(Bloomberg) -- Iranian President Hassan Rouhani said his government needs more powers to push back against an “economic war” being waged by the U.S., signaling the country is bracing for a prolonged period of turmoil.
During Iran’s eight-year war with Iraq in the 1980s, a supreme council was set up and “held all powers, and even the parliament and the judiciary did not intervene,” Rouhani told a gathering of clerics on Tuesday. The conflict, initiated by Iraq and referred to by Iran as the “imposed war,” killed a million people on both sides.
Today Iran “is in a state of economic war” and “we need the same type of power,” he said, according to the official Islamic Republic News Agency, referring to U.S. sanctions directed against the country’s vital oil industry and other targets.
Tensions in the Gulf have heightened since the U.S. stopped granting waivers to buyers of Iranian oil early this month. That tightened sanctions slapped on the Islamic Republic after President Donald Trump exited an international nuclear deal a year ago that have triggered an economic slump and sent prices of basic goods soaring.
The U.S. has requested talks with Iran on several occasions, but Rouhani said that while he advocates diplomacy, current conditions call for “resistance,” not negotiations.
Rouhani wants to continue his approach centered on strategic patience in the hope of “buying time” until the next U.S. elections, said Peyman Jafari, who teaches Iranian affairs at the University of Amsterdam. The president is seeking a stronger hand so he can juggle hardliners in the Islamic Republic who favor a more confrontational approach and “diffuse” tensions, he said.
Some of Rouhani’s economic reforms have been challenged by conservatives in parliament, and several of his ministers have faced impeachment calls. While IRNA didn’t elaborate on the additional authority sought by the president, it said concentrating greater power over the economy in his office would accelerate and improve decision making.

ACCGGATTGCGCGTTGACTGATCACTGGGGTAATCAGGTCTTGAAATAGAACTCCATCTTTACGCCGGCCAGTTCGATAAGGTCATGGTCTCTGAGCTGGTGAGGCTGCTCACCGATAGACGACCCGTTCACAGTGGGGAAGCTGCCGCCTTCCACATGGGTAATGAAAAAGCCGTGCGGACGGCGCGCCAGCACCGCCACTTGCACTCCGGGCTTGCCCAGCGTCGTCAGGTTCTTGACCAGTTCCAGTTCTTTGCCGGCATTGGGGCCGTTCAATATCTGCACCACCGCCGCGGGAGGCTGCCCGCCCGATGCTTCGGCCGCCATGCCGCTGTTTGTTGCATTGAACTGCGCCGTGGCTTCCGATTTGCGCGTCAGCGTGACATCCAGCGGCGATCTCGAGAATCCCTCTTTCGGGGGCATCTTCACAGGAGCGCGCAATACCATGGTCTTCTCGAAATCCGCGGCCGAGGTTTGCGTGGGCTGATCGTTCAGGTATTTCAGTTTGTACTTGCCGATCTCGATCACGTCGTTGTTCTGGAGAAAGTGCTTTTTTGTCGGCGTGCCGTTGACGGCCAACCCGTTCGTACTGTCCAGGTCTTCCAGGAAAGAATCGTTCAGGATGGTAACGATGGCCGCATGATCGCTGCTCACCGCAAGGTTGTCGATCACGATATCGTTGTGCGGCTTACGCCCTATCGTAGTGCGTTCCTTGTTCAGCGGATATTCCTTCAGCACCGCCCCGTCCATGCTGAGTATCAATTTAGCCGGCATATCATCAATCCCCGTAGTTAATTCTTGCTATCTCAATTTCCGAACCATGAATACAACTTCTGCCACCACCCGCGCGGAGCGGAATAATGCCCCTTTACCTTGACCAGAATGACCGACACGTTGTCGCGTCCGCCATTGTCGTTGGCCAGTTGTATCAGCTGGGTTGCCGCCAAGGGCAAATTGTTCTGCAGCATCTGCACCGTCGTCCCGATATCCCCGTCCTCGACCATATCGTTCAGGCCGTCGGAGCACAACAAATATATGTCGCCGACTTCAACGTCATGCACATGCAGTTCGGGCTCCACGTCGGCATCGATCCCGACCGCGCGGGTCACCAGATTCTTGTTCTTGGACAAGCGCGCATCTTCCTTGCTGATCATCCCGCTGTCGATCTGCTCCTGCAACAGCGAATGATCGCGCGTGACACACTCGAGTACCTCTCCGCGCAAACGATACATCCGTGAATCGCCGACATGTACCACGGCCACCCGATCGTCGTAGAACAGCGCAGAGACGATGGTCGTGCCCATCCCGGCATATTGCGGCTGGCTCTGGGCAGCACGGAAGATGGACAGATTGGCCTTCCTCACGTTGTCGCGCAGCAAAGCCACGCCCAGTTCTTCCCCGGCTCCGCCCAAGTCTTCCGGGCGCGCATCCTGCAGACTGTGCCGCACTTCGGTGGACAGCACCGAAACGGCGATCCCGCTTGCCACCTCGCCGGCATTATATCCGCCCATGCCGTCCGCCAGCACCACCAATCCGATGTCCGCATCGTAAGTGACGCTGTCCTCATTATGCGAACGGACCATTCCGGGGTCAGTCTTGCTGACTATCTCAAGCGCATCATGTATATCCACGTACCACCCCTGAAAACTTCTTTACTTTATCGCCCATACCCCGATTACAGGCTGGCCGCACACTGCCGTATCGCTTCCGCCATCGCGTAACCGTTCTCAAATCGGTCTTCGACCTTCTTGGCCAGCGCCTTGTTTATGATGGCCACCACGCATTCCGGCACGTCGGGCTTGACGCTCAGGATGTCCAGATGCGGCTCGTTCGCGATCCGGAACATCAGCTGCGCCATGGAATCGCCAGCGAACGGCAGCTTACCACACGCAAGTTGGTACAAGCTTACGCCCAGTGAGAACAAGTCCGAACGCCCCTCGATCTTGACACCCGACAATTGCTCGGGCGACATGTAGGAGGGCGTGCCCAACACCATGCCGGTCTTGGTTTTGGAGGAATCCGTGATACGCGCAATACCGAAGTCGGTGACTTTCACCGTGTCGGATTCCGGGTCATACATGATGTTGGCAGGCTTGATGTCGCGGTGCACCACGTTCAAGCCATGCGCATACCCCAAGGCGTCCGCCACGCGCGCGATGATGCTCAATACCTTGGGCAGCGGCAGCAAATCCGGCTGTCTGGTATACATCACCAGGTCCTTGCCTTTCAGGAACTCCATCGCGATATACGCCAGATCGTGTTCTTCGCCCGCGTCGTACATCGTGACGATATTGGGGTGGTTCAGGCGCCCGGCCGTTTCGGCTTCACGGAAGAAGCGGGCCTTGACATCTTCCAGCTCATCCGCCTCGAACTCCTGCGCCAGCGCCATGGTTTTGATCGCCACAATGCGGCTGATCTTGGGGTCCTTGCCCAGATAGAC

The U.S. hastened the deployment of an aircraft carrier to the Gulf, dispatched bomber jets and withdrew some diplomatic personnel from Iraq, citing unspecified threats to American forces or commercial shipping by Iran or its proxies in the Middle East.
Houthi rebels backed by Iran have claimed responsibility for a drone attack this month on two pumping stations along Saudi Arabia’s cross-country oil pipeline and on a southern Saudi airport, and Saudi Arabian and other oil tankers were reported sabotaged as they approached the strategic Strait of Hormuz waterway.
With an economic crisis looming, Iran threatened to gradually withdraw from the 2015 nuclear agreement unless the remaining parties find a way to ease its pain. On Monday, it said it accelerated the rate at which it’s enriching low-grade uranium fourfold, though that alone doesn’t mean it is violating limits agreed under the deal.
That decision may have been a “compromise” between moderates around Rouhani and hardline rivals, said Jafari. While deep divisions exist, they have been “overshadowed by the need to confront the common enemy,” he said. “The escalation by the U.S. has led to a more unified state in Iran.”
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